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San Michele Mondovì, Italy

Amici V.,University of Siena | Landi S.,University of Bologna | Frascaroli F.,University of Bologna | Frascaroli F.,University of Zurich | And 3 more authors.
Biodiversity and Conservation

Changes in land use are among the forces shaping Earth’s surface. In many industrialized areas, the loss of a traditional state of dynamic equilibrium between traditional management and natural dynamics is followed by abandonment to regeneration processes. This can reduce ecological complexity at the landscape scale and negatively affect biodiversity patterns. In this study, we investigate the relation between land use change and plant species diversity in the network of protected areas (PAs) of the province of Siena (Tuscany, Central Italy). This is an area characterized by long-lasting human activities and highly renowned cultural landscapes. We used remotely sensed, mapping and ground based plant compositional data, to investigate the present pattern of plant species diversity, the changes of landscape structure and changes in forest habitats. Most of the plant diversity present in this network of PAs is due to broad scale gradients due to ecological diversity but also to human management. Most of the area is currently covered by forests and analysis of a historical sequence of spatial data reveals that this is largely a consequence of the abandonment of traditional management during the last decades. Finally, focusing on forest succession as a consequence of land use change, we demonstrate that species richness significantly declines with increasing age of forest stands. Taken together, our results confirm that the recent trends of rural abandonment are leading to homogenization and biodiversity loss in traditional landscapes of Mediterranean Europe. We discuss implications for policy, and suggest that PA management in cultural and historical landscapes should pay increasing attention traditional anthropic practices. © 2015, Springer Science+Business Media Dordrecht. Source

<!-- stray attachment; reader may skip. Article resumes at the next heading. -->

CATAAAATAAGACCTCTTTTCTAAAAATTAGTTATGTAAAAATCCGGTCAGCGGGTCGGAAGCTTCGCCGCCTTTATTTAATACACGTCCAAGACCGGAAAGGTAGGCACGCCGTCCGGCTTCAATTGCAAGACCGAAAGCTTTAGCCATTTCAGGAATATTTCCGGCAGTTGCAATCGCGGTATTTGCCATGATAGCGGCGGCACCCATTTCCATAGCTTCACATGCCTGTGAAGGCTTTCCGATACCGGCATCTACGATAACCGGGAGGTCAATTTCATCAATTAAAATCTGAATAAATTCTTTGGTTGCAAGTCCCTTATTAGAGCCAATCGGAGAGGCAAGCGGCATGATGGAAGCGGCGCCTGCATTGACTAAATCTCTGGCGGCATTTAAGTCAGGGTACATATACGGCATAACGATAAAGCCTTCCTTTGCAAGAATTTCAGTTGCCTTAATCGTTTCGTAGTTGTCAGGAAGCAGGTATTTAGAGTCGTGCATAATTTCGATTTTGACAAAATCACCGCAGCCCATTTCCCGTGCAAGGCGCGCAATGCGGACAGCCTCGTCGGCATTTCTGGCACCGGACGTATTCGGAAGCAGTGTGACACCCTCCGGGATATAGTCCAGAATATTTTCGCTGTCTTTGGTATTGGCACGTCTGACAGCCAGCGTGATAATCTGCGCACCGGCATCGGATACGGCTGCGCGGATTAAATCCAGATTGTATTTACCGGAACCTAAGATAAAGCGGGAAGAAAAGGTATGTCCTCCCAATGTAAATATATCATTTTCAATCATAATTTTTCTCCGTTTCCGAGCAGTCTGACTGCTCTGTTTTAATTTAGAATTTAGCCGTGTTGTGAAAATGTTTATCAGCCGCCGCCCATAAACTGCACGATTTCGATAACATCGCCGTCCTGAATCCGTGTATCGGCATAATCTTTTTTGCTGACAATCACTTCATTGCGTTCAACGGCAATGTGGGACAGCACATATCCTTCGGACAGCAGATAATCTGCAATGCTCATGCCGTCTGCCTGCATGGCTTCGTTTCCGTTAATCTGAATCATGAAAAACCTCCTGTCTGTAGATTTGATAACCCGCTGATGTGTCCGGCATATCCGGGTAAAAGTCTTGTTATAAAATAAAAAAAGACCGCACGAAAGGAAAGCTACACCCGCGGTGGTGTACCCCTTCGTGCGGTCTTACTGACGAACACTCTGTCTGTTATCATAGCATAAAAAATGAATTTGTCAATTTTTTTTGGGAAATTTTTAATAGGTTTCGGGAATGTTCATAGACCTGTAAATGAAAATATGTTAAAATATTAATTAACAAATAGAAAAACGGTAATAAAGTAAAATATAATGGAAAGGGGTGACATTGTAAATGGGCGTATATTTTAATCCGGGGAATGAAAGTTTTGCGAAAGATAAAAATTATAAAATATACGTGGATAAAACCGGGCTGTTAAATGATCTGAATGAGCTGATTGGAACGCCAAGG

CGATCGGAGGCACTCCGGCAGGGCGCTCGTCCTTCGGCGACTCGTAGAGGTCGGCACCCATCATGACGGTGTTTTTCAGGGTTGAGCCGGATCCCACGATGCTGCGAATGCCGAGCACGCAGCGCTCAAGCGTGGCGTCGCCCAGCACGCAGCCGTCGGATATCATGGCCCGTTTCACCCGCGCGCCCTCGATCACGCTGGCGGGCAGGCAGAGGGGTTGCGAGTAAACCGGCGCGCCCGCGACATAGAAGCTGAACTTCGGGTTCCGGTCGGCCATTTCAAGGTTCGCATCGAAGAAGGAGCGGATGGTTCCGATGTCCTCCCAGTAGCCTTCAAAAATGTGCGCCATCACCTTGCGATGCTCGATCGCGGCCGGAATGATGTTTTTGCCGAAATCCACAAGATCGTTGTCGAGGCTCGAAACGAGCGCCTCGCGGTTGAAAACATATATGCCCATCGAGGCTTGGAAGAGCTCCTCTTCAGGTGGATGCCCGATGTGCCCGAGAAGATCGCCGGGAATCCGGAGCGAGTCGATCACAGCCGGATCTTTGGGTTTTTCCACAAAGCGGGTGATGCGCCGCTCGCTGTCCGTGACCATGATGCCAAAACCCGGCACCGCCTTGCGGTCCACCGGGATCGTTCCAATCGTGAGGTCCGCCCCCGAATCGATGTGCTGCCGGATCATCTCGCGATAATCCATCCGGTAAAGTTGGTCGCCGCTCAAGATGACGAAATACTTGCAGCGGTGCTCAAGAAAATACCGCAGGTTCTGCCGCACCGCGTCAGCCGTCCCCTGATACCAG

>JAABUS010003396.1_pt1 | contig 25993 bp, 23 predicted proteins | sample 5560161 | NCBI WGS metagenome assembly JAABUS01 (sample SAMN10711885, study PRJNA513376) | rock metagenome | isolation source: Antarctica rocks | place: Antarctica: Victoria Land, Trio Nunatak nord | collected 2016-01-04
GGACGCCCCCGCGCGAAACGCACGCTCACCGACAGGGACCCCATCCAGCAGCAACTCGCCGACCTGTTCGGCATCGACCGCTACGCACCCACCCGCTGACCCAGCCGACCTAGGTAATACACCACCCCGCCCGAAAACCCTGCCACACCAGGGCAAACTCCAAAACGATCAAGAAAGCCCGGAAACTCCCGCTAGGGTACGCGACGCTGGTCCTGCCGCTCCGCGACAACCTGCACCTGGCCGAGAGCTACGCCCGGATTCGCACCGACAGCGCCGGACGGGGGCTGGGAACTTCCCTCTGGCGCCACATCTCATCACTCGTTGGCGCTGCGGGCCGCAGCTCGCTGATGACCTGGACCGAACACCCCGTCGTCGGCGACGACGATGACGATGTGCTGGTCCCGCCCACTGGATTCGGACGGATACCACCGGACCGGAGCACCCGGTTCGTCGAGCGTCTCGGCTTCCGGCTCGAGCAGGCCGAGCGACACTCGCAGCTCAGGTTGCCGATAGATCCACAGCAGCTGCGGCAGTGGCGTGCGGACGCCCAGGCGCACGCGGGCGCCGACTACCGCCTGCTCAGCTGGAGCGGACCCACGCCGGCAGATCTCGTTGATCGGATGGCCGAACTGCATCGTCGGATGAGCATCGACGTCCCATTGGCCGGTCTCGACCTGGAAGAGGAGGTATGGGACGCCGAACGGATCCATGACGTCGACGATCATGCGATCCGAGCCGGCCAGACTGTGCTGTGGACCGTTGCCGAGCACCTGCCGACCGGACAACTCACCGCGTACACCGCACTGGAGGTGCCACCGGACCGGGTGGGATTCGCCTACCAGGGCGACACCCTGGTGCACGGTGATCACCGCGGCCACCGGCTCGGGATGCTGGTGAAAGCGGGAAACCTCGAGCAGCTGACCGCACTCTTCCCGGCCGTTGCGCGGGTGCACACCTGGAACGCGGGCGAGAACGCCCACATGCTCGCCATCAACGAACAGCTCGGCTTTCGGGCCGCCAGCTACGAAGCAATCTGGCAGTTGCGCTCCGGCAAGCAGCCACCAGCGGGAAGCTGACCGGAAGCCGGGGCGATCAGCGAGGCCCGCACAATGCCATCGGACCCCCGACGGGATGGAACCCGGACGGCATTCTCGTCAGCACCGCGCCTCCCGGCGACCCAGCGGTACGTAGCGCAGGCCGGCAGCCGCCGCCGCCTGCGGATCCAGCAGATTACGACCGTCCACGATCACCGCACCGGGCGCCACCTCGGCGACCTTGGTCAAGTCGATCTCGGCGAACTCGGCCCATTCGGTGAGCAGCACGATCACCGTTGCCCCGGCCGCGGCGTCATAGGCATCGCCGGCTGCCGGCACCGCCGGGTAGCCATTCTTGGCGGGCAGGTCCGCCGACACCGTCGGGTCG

Strever A.E.,Stellenbosch University | Bezuidenhout D.,Software Engineering | Zorer R.,GIS and Remote Sensing Unit | Moffat T.,Stellenbosch University | Hunter J.J.,Stellenbosch University
SAIEE Africa Research Journal

In this article, some optical and thermal applications in grapevine research are reviewed and methods to quantify the light and temperature regime around a grape bunch are discussed. This includes temperature measurement techniques (thermocouples and thermal imaging) as well as methods to quantify light quantity (hemispherical photography) as well as light quality (spectroradiometric applications) around a grape bunch. Available methods for real-time quantification of grapevine canopy size and density for application in variable rate technology sprayers are discussed, and a novel and simple approach of using opto-electronic sensors for quantification of grapevine canopy thickness and density is presented. Some scientific as well as practical applications of these individual techniques are discussed, along with their potential integration to improve knowledge of the grape bunch and canopy interaction with the environment. Source

Bacaro G.,University of Siena | Santi E.,CNR Research Institute for Geo-hydrological Protection | Rocchini D.,University of Siena | Rocchini D.,GIS and Remote Sensing Unit | And 4 more authors.
Biodiversity and Conservation